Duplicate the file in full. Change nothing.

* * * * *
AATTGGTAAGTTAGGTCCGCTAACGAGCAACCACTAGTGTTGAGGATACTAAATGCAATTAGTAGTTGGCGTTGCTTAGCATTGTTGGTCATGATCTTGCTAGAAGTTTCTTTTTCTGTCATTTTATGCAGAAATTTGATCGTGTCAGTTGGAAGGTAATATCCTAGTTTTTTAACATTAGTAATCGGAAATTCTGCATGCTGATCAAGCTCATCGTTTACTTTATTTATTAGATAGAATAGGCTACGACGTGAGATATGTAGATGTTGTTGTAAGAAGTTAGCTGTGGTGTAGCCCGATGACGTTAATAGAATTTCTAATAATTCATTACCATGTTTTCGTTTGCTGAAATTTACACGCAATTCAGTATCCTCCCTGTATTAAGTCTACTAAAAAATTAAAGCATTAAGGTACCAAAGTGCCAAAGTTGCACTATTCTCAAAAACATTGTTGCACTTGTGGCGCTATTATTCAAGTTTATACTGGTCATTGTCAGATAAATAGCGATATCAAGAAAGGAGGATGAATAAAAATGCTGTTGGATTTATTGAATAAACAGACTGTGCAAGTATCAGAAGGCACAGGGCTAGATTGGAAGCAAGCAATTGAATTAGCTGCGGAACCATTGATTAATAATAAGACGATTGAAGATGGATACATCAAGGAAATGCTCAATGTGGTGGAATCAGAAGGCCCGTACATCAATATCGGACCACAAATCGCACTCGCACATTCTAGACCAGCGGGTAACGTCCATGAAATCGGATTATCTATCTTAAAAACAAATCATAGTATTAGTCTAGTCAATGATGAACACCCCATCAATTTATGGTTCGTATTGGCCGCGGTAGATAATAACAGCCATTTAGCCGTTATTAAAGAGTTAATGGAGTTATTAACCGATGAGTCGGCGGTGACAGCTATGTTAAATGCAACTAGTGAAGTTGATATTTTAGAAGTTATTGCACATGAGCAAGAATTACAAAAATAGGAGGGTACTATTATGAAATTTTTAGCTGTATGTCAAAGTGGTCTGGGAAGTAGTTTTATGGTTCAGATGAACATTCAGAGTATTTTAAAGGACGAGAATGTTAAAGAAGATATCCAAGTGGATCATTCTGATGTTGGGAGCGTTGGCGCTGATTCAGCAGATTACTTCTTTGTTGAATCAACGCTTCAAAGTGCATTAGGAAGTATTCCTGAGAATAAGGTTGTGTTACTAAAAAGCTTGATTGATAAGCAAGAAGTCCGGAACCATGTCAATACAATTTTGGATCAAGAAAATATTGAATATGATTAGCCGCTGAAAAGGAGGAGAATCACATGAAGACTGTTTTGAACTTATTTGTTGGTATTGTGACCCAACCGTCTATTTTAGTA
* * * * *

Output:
AATTGGTAAGTTAGGTCCGCTAACGAGCAACCACTAGTGTTGAGGATACTAAATGCAATTAGTAGTTGGCGTTGCTTAGCATTGTTGGTCATGATCTTGCTAGAAGTTTCTTTTTCTGTCATTTTATGCAGAAATTTGATCGTGTCAGTTGGAAGGTAATATCCTAGTTTTTTAACATTAGTAATCGGAAATTCTGCATGCTGATCAAGCTCATCGTTTACTTTATTTATTAGATAGAATAGGCTACGACGTGAGATATGTAGATGTTGTTGTAAGAAGTTAGCTGTGGTGTAGCCCGATGACGTTAATAGAATTTCTAATAATTCATTACCATGTTTTCGTTTGCTGAAATTTACACGCAATTCAGTATCCTCCCTGTATTAAGTCTACTAAAAAATTAAAGCATTAAGGTACCAAAGTGCCAAAGTTGCACTATTCTCAAAAACATTGTTGCACTTGTGGCGCTATTATTCAAGTTTATACTGGTCATTGTCAGATAAATAGCGATATCAAGAAAGGAGGATGAATAAAAATGCTGTTGGATTTATTGAATAAACAGACTGTGCAAGTATCAGAAGGCACAGGGCTAGATTGGAAGCAAGCAATTGAATTAGCTGCGGAACCATTGATTAATAATAAGACGATTGAAGATGGATACATCAAGGAAATGCTCAATGTGGTGGAATCAGAAGGCCCGTACATCAATATCGGACCACAAATCGCACTCGCACATTCTAGACCAGCGGGTAACGTCCATGAAATCGGATTATCTATCTTAAAAACAAATCATAGTATTAGTCTAGTCAATGATGAACACCCCATCAATTTATGGTTCGTATTGGCCGCGGTAGATAATAACAGCCATTTAGCCGTTATTAAAGAGTTAATGGAGTTATTAACCGATGAGTCGGCGGTGACAGCTATGTTAAATGCAACTAGTGAAGTTGATATTTTAGAAGTTATTGCACATGAGCAAGAATTACAAAAATAGGAGGGTACTATTATGAAATTTTTAGCTGTATGTCAAAGTGGTCTGGGAAGTAGTTTTATGGTTCAGATGAACATTCAGAGTATTTTAAAGGACGAGAATGTTAAAGAAGATATCCAAGTGGATCATTCTGATGTTGGGAGCGTTGGCGCTGATTCAGCAGATTACTTCTTTGTTGAATCAACGCTTCAAAGTGCATTAGGAAGTATTCCTGAGAATAAGGTTGTGTTACTAAAAAGCTTGATTGATAAGCAAGAAGTCCGGAACCATGTCAATACAATTTTGGATCAAGAAAATATTGAATATGATTAGCCGCTGAAAAGGAGGAGAATCACATGAAGACTGTTTTGAACTTATTTGTTGGTATTGTGACCCAACCGTCTATTTTAGTA